18 Apr 2012

What the 3 May elections mean for the UK

On the final deadline for registering to vote for May’s local elections, Channel 4 News looks at what is in store across the UK, as some cities vote whether to elect a mayor.

What the May 3 elections mean for the UK

It is a case of déjà vu in the capital, as Boris and Ken once again battle it out for the position of London mayor: already there have been acrimonious debates, extravagant pledges and some colourful language, all of which make the run up to the local elections more exciting for voters.

But now a number of other cities across England will get their first taste of such a contest, while others decide whether it is something they want to have in the future.

Liverpool and Salford will join London on May in voting for a directly-elected mayor.

And a further ten cities will hold referendums on whether they should have elected mayors in the future: Birmingham, Bradford, Bristol, Coventry, Leeds, Manchester, Newcastle, Nottingham, Sheffield and Wakefield.

However Doncaster, which has had an elected mayor since 2001, will be voting on whether to scrap their existing mayor.

“Doncaster, is bucking the trend. They’re actually holding a referendum on whether to scrap their existing elected mayor. Which rather suggests the system hasn’t been a great success.”

Read more from Political Correspondent Michael Crick

Local elections will be held in 131 local councils across England, and almost all councils in Wales and Scotland, and mark the halfway point for the coalition’s first term in government – exactly two years after the 2010 general election. However in some councils, only a third of seats are being contested.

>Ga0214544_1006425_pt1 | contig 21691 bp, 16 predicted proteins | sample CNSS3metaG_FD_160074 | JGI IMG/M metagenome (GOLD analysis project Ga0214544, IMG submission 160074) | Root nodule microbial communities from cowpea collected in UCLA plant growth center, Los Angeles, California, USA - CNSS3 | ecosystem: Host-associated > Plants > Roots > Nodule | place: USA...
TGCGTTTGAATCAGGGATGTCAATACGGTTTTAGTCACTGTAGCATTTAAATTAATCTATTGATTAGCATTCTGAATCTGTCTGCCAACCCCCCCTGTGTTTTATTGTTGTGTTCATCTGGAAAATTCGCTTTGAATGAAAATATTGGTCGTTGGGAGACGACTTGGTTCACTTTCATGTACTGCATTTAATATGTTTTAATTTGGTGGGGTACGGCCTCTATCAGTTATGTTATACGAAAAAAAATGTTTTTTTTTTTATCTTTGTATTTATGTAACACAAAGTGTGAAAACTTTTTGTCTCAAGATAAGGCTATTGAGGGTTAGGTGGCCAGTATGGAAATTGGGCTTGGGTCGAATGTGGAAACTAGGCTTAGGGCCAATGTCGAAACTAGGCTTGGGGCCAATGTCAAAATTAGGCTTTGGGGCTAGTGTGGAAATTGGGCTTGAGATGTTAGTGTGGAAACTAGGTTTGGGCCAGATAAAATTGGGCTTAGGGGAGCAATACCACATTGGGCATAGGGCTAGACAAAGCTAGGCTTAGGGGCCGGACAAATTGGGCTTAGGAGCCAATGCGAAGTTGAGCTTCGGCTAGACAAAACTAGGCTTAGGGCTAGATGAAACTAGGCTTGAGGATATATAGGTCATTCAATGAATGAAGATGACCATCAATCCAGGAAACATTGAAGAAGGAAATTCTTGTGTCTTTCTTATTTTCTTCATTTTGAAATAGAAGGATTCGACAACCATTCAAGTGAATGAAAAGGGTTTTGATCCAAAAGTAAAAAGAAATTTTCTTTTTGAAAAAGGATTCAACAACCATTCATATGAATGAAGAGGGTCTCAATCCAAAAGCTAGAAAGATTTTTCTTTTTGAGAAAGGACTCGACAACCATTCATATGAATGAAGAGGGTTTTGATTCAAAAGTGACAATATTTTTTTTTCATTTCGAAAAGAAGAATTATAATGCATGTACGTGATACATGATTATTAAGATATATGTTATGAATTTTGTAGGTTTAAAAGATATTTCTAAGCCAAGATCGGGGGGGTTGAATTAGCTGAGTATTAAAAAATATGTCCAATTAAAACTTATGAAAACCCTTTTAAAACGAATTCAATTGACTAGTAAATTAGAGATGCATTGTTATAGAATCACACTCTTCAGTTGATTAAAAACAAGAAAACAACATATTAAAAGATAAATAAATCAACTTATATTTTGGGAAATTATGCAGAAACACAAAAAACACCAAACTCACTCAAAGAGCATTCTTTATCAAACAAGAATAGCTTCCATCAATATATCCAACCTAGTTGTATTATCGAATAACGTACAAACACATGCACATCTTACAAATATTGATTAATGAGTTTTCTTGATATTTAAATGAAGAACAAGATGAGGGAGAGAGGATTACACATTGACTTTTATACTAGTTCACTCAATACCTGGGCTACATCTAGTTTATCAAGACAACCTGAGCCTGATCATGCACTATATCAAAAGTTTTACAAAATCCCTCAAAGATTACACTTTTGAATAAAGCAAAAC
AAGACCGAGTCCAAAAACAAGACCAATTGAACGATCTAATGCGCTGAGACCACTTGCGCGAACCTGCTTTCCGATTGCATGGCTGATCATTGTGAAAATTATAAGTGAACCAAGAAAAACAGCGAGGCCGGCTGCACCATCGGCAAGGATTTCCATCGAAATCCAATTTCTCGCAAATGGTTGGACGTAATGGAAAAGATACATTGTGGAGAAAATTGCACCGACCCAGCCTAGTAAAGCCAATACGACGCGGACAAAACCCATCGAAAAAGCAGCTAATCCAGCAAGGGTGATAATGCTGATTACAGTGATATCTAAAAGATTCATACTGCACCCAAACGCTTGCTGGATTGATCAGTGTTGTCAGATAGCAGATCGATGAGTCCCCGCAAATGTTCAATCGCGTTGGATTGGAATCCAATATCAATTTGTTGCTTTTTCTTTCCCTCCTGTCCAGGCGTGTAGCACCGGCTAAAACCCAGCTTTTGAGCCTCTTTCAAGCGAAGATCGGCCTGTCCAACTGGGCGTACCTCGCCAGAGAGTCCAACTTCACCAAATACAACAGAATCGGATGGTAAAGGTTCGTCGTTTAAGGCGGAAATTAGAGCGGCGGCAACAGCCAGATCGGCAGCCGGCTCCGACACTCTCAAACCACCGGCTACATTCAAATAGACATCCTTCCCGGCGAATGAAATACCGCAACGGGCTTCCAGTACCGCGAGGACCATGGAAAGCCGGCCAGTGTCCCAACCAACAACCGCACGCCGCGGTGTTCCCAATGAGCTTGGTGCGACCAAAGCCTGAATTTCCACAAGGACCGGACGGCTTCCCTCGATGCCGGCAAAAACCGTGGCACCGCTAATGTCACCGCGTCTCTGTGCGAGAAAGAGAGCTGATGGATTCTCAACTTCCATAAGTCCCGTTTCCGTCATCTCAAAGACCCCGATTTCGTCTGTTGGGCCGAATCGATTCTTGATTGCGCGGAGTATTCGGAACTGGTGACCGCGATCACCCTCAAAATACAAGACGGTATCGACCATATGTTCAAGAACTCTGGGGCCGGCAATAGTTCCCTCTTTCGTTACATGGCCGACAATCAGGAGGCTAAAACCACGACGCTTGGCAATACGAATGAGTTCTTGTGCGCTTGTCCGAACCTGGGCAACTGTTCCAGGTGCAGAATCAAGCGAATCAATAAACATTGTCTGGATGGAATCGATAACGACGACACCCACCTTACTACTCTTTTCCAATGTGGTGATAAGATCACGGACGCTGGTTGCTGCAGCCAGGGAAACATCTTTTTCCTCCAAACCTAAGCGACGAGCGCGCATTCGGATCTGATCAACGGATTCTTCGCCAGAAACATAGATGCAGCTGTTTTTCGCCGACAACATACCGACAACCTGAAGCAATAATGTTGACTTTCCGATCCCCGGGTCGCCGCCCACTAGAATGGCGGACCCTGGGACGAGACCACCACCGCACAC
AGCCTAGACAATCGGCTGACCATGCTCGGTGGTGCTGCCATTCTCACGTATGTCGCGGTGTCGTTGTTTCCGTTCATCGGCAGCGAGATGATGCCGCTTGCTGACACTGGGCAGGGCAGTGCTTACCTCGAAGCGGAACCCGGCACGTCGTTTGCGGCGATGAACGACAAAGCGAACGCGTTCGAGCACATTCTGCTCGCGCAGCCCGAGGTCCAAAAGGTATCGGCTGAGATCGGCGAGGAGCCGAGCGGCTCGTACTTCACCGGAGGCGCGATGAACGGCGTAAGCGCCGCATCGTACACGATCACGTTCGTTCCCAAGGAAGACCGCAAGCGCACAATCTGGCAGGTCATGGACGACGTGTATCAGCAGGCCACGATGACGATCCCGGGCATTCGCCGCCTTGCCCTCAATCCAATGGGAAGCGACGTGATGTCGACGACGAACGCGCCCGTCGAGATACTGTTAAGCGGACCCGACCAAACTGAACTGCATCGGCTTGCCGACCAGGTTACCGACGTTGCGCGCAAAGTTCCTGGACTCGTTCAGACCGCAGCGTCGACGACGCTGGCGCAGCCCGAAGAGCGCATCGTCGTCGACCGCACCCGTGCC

David Cameron has called for a “flat-out full-throttle fight” by Conservative activists. The party’s heartlands traditionally lie in the south of England, but Mr Cameron is insistent that the Conservatives can speak for all of Britain.

Launching the Conservative local election campaign in Derbyshire, Mr Cameron said: “You want a better future for your children – that is what the Conservatives are creating; you understand what’s right for this country – and so do we. That’s what we need to tell people.”

Election predictions

Labour look set to win around 650 seats, Professor Leighton Vaughan Williams, director of the political forecasting unit at the Nottingham Business School told Channel 4 News, meaning that there could be a 9 per cent swing from Conservative to Labour.

Conservatives could lose around 250 or 400 if it’s a particularly bad night, while the Liberal Democrats could also lose around 250.

But despite the fact that opinion polls are putting the Liberal Democrats at 11 per cent, they could poll between 17 or 18 per cent, estimates Professor Vaughan Williams, compared to 33 or 34 per cent for the Conservatives, and 37 per cent for Labour.

“The Lib Dems always do better in local elections – it’s an historic polling bias,” he told Channel 4 News. “People don’t think ‘Lib Dems’ for a local election, so when you ask them outside of an election, even though they are members of the government, it still seems to be not in people’s heads.”

Across the Midlands, Birmingham, Walsall and Derby will all be a test to how well Labour is doing.

And pollsters will be watching Glasgow closely, the jewel in Labour’s crown. “If they lost that, it would be a game-changer for SNP/Labour balance in Scotland,” says Professor Williams.